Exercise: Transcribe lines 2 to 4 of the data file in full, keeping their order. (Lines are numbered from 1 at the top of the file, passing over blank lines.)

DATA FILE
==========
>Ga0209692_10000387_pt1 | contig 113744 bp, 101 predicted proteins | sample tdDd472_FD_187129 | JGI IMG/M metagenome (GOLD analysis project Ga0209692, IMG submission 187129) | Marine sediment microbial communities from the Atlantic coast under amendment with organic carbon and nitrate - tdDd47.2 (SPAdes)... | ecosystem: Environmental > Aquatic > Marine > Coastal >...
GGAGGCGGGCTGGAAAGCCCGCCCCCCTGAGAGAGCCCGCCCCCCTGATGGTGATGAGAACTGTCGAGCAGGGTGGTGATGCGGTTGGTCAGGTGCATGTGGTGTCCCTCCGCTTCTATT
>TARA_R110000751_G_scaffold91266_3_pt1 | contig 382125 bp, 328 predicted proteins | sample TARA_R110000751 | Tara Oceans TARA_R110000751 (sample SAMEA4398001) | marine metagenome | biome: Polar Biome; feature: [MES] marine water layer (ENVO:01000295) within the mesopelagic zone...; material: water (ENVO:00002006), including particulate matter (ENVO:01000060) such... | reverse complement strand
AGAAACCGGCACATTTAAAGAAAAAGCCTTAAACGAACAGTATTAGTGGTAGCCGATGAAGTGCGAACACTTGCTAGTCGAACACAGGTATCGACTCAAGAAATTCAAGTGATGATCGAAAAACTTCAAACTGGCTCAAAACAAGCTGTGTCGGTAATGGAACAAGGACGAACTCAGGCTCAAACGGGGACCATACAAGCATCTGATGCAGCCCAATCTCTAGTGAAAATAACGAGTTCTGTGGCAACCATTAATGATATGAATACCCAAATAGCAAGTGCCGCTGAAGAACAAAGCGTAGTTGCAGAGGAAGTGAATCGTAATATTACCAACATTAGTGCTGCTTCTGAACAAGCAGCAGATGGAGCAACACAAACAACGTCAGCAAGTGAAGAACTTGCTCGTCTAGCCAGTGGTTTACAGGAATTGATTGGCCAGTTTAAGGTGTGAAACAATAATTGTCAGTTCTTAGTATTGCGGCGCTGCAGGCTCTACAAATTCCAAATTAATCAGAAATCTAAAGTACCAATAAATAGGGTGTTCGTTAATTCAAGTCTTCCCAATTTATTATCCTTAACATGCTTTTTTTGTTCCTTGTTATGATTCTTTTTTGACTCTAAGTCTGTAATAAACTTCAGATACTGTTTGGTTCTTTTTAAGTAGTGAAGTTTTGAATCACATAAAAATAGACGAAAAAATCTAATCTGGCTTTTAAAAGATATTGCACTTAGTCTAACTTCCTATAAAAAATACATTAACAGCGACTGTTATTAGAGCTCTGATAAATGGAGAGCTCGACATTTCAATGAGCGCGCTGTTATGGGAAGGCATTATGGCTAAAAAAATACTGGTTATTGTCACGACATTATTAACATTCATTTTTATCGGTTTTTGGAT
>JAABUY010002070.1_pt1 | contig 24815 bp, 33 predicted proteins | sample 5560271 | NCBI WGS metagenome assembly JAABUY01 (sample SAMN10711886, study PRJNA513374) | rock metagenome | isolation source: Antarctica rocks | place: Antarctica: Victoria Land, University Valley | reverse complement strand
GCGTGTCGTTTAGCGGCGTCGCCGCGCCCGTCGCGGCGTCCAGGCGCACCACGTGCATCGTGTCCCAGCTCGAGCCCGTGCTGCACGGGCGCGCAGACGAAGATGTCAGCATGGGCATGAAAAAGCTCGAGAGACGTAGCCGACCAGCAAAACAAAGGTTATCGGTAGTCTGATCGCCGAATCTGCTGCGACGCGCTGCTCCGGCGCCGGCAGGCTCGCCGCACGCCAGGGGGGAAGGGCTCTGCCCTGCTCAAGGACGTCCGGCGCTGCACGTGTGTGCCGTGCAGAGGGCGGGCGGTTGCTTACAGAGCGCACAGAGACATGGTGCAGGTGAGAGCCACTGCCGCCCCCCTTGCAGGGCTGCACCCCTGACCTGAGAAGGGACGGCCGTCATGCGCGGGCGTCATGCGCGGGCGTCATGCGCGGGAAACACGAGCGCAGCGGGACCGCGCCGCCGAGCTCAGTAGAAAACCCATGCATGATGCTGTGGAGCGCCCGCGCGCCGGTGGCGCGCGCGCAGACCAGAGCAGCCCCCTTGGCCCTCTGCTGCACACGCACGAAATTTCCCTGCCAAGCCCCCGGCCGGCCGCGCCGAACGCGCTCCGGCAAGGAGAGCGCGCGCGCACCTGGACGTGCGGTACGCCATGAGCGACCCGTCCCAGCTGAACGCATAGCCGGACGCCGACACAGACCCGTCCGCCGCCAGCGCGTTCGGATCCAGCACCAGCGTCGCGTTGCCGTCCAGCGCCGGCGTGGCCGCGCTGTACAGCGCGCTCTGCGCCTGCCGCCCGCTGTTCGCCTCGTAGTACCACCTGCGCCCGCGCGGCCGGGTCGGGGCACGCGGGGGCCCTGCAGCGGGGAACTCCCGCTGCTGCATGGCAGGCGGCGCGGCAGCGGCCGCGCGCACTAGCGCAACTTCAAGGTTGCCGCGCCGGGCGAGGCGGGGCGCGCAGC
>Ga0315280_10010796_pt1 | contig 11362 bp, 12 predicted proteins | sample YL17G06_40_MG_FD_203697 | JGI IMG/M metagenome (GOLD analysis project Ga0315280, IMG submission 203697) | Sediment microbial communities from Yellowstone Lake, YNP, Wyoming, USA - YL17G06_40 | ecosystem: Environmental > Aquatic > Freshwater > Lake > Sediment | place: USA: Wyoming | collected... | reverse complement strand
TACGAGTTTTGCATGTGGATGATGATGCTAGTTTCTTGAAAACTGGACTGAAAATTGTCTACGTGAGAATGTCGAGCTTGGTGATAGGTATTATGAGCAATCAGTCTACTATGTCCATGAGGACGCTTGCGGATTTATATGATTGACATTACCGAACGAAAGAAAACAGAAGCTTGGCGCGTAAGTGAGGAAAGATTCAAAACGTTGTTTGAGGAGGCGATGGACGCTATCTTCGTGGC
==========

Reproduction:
GGAGGCGGGCTGGAAAGCCCGCCCCCCTGAGAGAGCCCGCCCCCCTGATGGTGATGAGAACTGTCGAGCAGGGTGGTGATGCGGTTGGTCAGGTGCATGTGGTGTCCCTCCGCTTCTATT
>TARA_R110000751_G_scaffold91266_3_pt1 | contig 382125 bp, 328 predicted proteins | sample TARA_R110000751 | Tara Oceans TARA_R110000751 (sample SAMEA4398001) | marine metagenome | biome: Polar Biome; feature: [MES] marine water layer (ENVO:01000295) within the mesopelagic zone...; material: water (ENVO:00002006), including particulate matter (ENVO:01000060) such... | reverse complement strand
AGAAACCGGCACATTTAAAGAAAAAGCCTTAAACGAACAGTATTAGTGGTAGCCGATGAAGTGCGAACACTTGCTAGTCGAACACAGGTATCGACTCAAGAAATTCAAGTGATGATCGAAAAACTTCAAACTGGCTCAAAACAAGCTGTGTCGGTAATGGAACAAGGACGAACTCAGGCTCAAACGGGGACCATACAAGCATCTGATGCAGCCCAATCTCTAGTGAAAATAACGAGTTCTGTGGCAACCATTAATGATATGAATACCCAAATAGCAAGTGCCGCTGAAGAACAAAGCGTAGTTGCAGAGGAAGTGAATCGTAATATTACCAACATTAGTGCTGCTTCTGAACAAGCAGCAGATGGAGCAACACAAACAACGTCAGCAAGTGAAGAACTTGCTCGTCTAGCCAGTGGTTTACAGGAATTGATTGGCCAGTTTAAGGTGTGAAACAATAATTGTCAGTTCTTAGTATTGCGGCGCTGCAGGCTCTACAAATTCCAAATTAATCAGAAATCTAAAGTACCAATAAATAGGGTGTTCGTTAATTCAAGTCTTCCCAATTTATTATCCTTAACATGCTTTTTTTGTTCCTTGTTATGATTCTTTTTTGACTCTAAGTCTGTAATAAACTTCAGATACTGTTTGGTTCTTTTTAAGTAGTGAAGTTTTGAATCACATAAAAATAGACGAAAAAATCTAATCTGGCTTTTAAAAGATATTGCACTTAGTCTAACTTCCTATAAAAAATACATTAACAGCGACTGTTATTAGAGCTCTGATAAATGGAGAGCTCGACATTTCAATGAGCGCGCTGTTATGGGAAGGCATTATGGCTAAAAAAATACTGGTTATTGTCACGACATTATTAACATTCATTTTTATCGGTTTTTGGAT